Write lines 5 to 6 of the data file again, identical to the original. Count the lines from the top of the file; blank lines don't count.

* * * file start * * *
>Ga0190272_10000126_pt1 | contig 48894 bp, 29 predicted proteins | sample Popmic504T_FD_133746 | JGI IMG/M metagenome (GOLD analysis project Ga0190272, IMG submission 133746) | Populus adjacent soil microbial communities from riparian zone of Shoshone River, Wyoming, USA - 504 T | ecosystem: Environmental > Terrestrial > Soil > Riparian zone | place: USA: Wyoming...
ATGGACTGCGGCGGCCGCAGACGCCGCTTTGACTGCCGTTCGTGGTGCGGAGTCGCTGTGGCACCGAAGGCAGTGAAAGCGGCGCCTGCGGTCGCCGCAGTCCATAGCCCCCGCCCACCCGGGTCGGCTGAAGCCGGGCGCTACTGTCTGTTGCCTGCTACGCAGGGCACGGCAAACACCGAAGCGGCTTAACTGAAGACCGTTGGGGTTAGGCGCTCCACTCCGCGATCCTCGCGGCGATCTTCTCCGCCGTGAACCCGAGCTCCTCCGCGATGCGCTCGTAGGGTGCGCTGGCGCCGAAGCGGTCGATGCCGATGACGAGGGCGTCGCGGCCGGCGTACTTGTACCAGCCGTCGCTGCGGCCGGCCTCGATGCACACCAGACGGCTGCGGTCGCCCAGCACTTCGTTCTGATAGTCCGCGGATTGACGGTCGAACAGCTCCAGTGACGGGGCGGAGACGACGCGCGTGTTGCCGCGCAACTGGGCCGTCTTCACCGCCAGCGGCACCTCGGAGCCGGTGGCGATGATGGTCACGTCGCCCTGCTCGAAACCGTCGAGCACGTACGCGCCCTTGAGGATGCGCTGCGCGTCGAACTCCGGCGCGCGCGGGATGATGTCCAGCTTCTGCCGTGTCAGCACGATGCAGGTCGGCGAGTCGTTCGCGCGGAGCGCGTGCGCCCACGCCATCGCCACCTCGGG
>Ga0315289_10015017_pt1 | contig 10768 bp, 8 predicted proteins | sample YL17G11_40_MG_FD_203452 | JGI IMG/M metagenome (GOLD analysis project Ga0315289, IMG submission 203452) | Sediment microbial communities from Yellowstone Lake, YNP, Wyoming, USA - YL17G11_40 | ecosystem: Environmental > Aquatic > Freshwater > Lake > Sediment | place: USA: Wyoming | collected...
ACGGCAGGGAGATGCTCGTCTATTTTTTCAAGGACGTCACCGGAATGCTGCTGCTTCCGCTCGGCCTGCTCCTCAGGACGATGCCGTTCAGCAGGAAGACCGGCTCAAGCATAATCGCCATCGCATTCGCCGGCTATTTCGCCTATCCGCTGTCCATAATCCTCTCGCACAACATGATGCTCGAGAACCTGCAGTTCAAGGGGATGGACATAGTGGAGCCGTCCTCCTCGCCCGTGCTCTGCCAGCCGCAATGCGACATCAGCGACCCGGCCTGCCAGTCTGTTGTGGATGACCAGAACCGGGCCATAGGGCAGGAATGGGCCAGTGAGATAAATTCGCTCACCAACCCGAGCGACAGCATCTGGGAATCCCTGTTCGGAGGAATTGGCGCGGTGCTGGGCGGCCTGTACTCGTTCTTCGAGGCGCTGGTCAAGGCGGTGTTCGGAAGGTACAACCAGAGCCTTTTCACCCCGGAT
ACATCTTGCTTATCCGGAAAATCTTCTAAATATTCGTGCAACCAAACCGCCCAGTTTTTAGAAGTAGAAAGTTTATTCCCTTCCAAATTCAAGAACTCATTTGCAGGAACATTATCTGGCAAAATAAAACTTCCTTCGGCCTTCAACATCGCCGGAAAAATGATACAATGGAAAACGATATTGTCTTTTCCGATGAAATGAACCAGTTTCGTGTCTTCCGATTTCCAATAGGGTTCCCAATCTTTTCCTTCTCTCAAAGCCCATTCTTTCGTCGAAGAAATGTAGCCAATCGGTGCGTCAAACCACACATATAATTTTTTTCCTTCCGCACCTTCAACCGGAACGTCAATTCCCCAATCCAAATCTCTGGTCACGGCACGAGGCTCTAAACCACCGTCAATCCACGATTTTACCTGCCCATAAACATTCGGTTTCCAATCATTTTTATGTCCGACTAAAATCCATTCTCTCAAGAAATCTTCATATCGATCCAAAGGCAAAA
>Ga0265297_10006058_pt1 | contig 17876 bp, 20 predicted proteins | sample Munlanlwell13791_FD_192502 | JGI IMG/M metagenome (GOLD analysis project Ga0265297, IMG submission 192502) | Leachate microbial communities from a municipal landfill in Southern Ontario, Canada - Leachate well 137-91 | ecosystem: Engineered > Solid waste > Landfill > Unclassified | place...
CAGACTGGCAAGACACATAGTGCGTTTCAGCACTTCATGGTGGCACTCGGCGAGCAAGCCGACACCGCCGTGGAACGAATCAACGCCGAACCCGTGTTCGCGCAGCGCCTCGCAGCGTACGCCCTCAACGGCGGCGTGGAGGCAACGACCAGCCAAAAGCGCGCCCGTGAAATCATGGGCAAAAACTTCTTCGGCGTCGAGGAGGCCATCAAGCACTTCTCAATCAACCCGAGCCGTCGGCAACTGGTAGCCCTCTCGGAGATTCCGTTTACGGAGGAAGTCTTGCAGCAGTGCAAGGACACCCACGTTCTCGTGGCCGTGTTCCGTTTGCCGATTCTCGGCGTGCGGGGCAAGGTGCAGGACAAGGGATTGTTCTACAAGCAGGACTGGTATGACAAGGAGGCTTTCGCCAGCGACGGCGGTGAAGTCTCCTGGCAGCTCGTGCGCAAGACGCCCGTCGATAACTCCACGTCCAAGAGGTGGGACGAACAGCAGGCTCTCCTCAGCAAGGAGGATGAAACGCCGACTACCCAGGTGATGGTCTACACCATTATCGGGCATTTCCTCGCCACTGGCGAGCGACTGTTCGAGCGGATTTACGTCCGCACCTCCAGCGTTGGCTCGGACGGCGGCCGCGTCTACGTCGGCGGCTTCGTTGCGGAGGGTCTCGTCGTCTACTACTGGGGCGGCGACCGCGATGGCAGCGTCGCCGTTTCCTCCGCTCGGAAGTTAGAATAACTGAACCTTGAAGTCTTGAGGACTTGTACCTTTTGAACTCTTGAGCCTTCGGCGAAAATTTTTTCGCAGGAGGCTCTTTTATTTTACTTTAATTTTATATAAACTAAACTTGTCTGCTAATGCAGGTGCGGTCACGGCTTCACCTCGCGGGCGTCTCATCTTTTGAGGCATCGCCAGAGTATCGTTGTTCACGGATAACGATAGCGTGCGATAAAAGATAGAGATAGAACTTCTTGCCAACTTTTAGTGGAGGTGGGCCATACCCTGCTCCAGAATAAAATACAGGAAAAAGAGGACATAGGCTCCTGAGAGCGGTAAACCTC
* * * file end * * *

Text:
ACATCTTGCTTATCCGGAAAATCTTCTAAATATTCGTGCAACCAAACCGCCCAGTTTTTAGAAGTAGAAAGTTTATTCCCTTCCAAATTCAAGAACTCATTTGCAGGAACATTATCTGGCAAAATAAAACTTCCTTCGGCCTTCAACATCGCCGGAAAAATGATACAATGGAAAACGATATTGTCTTTTCCGATGAAATGAACCAGTTTCGTGTCTTCCGATTTCCAATAGGGTTCCCAATCTTTTCCTTCTCTCAAAGCCCATTCTTTCGTCGAAGAAATGTAGCCAATCGGTGCGTCAAACCACACATATAATTTTTTTCCTTCCGCACCTTCAACCGGAACGTCAATTCCCCAATCCAAATCTCTGGTCACGGCACGAGGCTCTAAACCACCGTCAATCCACGATTTTACCTGCCCATAAACATTCGGTTTCCAATCATTTTTATGTCCGACTAAAATCCATTCTCTCAAGAAATCTTCATATCGATCCAAAGGCAAAA
>Ga0265297_10006058_pt1 | contig 17876 bp, 20 predicted proteins | sample Munlanlwell13791_FD_192502 | JGI IMG/M metagenome (GOLD analysis project Ga0265297, IMG submission 192502) | Leachate microbial communities from a municipal landfill in Southern Ontario, Canada - Leachate well 137-91 | ecosystem: Engineered > Solid waste > Landfill > Unclassified | place...